Category Archives: Guadiaro Estuary

Aftermath of a winter storm

The western end of  the Mediterranean coastline of Southern Spain, closely linked to the Atlantic Ocean by the Straits of Gibraltar, may often be battered during the winter months by storms and wind, rain and high seas can cause a lot of damage.

When I first began visiting the  Guadiaro Nature Reserve in Sotogrande in 2004, there was a boardwalk in place that began at the entrance to the beach, ran right along the edge of the reedbed and ended at a rotunda set close by the mouth of the estuary. The structure made a good viewing platform from which to look over the reedbeds as well as offering protection to the reserve area, keeping people and dogs at bay.

The boardwalk that used to be in place along the beach with Gibraltar in the background

Part of the boardwalk that used to be in place along the beach with Gibraltar in the background

Winter storms soon began to take their toll on the woodwork and repairs were made each spring until they more or less admitted defeat and/or ran out of money in 2007. I made this entry in my journal on January 30th 2007, following a particularly dramatically stormy weekend.

Keen to see the effects of the weekend’s storms and to take advantage of a sunny morning, I decided to head for the Reserve to see what was about.

The reedbeds around the lagoon have been battered and flattened by the storms; much will have been done by the wind, but I suspect that the sea may have reached over there too. At first it appeared that there were few signs of life; nothing moved on the water, although I could hear the sounds of small birds about in the reeds and shrubs around the hide. The belting calls of a Cetti’s Warbler were so close I thought that today I may have a good chance of seeing the elusive little bird, but no luck again. Then a Chiffchaff called and appeared for me to see, complete with a leg ring.

Blue tit

Blue tit with leg ring

A beautiful brightly-coloured Blue Tit arrived to feed on the reed seed-heads, again complete with leg ring.  One of my biggest bug-bears about people using this little stretch of beach is the amount of rubbish they leave behind and there’s nothing like a good storm for exposing the extent of the problem. It seems so wrong to see beautiful birds rummaging around plastic bags and bottles in what should be a natural setting; but then on the other hand, the birds are probably around the rubbish as it attracts, or gives cover to insects. Birds are quick to learn to exploit our less savoury habits and are far more concerned with survival than aesthetics.

A beautiful robin hunts around a plastic bottle

A beautiful robin hunts around a plastic bottle

Black Redstart (m)

Black Redstart (m)

A beautiful Robin appeared from low down amongst the reeds to perch on an old cut stem and a handsome male Black Redstart flew in to take up a higher viewpoint; both had their feathers well fluffed out against the chilly breeze.

A pair of Moorhen emerged from the cover of the reeds at the water’s edge to investigate the area in front of the hide. They too are in their breeding- best now, with glossy, colourful plumage and bright shiny yellow-tipped red beaks.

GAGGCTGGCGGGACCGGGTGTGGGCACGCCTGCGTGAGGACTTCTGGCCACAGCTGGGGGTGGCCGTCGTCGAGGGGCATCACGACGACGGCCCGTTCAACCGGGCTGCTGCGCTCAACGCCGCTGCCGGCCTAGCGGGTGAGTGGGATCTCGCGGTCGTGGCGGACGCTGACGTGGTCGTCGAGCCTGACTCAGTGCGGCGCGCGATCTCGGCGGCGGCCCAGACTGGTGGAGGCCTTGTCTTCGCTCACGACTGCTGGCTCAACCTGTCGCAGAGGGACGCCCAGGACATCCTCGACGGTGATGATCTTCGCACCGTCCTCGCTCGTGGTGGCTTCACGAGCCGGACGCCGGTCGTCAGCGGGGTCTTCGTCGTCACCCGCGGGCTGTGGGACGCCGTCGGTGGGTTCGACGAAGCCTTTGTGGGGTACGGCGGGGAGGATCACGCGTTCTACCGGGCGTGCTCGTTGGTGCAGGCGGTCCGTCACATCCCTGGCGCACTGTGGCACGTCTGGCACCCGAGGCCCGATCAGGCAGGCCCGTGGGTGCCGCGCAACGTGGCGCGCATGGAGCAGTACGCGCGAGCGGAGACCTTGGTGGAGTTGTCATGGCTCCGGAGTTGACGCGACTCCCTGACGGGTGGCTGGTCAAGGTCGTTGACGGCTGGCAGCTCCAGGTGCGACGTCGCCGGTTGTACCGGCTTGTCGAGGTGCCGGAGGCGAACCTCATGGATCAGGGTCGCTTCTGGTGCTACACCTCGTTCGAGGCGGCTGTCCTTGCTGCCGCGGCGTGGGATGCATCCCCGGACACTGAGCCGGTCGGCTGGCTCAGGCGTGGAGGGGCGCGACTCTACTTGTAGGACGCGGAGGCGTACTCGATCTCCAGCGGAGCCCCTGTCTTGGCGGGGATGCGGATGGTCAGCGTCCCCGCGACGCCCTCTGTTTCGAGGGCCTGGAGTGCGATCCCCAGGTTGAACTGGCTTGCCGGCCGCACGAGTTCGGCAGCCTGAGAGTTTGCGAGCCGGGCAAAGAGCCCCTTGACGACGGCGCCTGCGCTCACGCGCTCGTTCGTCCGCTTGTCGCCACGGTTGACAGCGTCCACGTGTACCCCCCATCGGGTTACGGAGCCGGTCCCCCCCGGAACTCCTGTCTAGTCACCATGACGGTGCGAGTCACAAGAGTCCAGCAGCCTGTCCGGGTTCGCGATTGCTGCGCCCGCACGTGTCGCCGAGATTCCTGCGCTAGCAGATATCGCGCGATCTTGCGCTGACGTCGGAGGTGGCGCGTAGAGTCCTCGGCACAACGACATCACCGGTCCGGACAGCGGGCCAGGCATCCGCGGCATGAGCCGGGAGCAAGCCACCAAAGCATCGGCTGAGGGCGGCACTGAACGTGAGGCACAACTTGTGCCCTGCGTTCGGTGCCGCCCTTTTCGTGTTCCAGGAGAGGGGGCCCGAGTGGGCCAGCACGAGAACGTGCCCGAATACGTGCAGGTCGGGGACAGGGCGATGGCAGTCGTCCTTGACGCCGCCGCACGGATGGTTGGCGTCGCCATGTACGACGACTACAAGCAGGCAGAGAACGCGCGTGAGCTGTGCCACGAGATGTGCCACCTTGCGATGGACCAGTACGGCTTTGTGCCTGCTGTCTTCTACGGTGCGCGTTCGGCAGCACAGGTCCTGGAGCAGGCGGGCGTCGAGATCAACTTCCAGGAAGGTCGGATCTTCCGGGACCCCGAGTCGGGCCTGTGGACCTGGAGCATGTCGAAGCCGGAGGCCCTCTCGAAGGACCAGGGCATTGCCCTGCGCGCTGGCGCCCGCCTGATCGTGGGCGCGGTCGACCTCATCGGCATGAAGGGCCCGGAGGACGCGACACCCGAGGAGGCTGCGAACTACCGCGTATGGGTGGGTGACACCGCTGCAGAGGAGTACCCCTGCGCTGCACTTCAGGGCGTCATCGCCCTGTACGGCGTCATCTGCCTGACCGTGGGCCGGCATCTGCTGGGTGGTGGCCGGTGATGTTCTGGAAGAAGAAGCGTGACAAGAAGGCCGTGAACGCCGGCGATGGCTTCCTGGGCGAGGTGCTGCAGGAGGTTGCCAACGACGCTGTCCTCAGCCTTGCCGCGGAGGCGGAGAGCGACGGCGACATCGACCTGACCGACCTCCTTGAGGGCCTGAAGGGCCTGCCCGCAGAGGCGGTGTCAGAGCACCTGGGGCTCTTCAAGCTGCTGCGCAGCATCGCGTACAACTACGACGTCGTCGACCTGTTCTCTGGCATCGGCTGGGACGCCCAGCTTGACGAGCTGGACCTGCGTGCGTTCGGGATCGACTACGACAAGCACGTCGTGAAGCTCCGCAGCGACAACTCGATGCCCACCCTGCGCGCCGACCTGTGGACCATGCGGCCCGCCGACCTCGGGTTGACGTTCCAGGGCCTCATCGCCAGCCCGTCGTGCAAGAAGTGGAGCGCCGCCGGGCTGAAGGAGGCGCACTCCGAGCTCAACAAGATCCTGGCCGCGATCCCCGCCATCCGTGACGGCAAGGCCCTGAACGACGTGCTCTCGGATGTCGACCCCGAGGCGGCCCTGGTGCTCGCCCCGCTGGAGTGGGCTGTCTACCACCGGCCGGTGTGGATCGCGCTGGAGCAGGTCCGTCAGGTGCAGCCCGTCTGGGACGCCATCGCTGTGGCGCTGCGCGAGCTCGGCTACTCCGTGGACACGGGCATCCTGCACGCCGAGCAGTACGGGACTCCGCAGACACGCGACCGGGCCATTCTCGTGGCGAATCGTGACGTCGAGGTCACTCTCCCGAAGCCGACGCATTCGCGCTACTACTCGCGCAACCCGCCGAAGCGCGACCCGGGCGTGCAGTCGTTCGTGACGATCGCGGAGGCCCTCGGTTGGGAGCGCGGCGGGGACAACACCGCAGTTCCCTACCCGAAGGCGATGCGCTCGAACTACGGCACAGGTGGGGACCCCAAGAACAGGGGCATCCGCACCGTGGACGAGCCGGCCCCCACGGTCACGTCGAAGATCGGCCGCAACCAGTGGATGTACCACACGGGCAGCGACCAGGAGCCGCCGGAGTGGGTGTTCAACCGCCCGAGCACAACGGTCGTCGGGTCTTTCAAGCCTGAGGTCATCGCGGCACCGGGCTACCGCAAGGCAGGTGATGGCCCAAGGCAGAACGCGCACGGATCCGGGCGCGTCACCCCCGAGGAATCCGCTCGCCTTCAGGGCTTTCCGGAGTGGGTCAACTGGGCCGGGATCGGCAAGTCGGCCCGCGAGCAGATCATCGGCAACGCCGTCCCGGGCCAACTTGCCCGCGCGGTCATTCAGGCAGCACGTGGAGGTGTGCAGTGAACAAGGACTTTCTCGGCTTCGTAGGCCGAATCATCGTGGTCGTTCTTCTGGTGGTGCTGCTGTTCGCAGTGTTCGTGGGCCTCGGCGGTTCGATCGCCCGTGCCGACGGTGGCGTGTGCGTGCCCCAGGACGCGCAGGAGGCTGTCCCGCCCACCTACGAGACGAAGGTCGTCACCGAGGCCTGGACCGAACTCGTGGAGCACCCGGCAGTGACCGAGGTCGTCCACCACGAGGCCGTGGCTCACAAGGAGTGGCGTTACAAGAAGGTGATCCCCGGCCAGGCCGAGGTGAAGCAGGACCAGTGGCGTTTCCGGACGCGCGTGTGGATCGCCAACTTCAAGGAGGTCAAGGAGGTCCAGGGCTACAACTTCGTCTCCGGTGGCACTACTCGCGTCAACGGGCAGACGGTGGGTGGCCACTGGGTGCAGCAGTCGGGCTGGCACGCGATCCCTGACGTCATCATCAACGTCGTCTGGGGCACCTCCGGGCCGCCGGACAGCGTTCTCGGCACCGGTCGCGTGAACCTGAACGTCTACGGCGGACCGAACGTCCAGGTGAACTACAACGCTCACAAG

A moorhen looking in peak condition

A moorhen looking in peak condition

Breaking the peace, a flock of about ten or so Snipe  flew in fast and explosively, scattering themselves and rapidly settling into various spots around the edges of the water, where perfectly camouflaged, they effectively disappeared from view in seconds. From over the top of the hide, almost simultaneously with the Snipe, a Marsh Harrier swooped over the water, landing in on a low shrub a short distance away in the midst of the long reeds; maybe chasing the snipe? Surprised,  I didn’t even think to grab my binoculars. I watched and waited for quite a while to see if it would move again, but it seemed content to stay put.

Snipe heading rapidly for cover

Snipe heading rapidly for cover

Outside the hide the sun was bright and it was warm but there was a definite nip in the air; the best winter weather, although it didn’t look set to last as there was plenty of cloud around too.

Walking towards the beach, I heard Fan-tailed Warblers, saw more Chiffchaffs and a Sardinian Warbler, I heard the Cetti’s again and watched a Moorhen that was swimming about close to the nearside edge of the lagoon, it was flicking its wings and flashing its white tail-end; perhaps the Marsh Harrier was still about.

Arriving at the boardwalk it began to become apparent that the storms had once again wreaked their havoc on this ill-fated construction. The ramp to the new rotunda had separated from it, leaving a wide gap to step across to get onto it. But that was minor damage compared to what had happened further along. Much of the new length of boarding that was only put in place last year has been shattered and incredulously, whole sections have been lifted and hurled piecemeal back to the edge of the reedbed.

A displaced section of the Boardwalk

A displaced section of the Boardwalk

It’s such a shame after all the time and effort that went into rebuilding it, but you do have to question why previous experience hasn’t led to a more substantial structure being built. I wonder how long it will be before it will be repaired this time, if at all? The major problem now is that it leaves the reserve open and vulnerable once more as there is no fencing to protect it either.

A lot of pebbles have been dredged up from the seabed and piled up in places to cover a lot of the previously sandy beach. Large numbers of cockle shells have also been thrown up and mainly scattered randomly along the sea edge, but in a few places there are piles of them. Some were evidently alive when wrenched from their rocky homes and now the poor dead animals await being eaten by gulls or flies. It’s quite a gory sight to see them like that, but its surprising how differently we view them when they’re cooked and on a plate!

Cockle shell open, exposing the animal inside

Cockle shell open, exposing the animal inside

Cymbium shells

Cymbium shells

Unusually, there were quite a number of Cymbium shells of varying sizes, with one of them also still containing the animal. I have only ever found two of these lovely shells before, one sun-bleached one on the sand on the water-works side of the beach and the other here a short while ago, but broken. Research I have done puts these as native to the seas around the coast of Portugal, but I suppose that’s not so far away and they could easily be carried through the Straits to arrive here. It is interesting that they were all thrown up in the same spot though, I wonder if they are, or maybe were, living in one of the reefs close to the shore?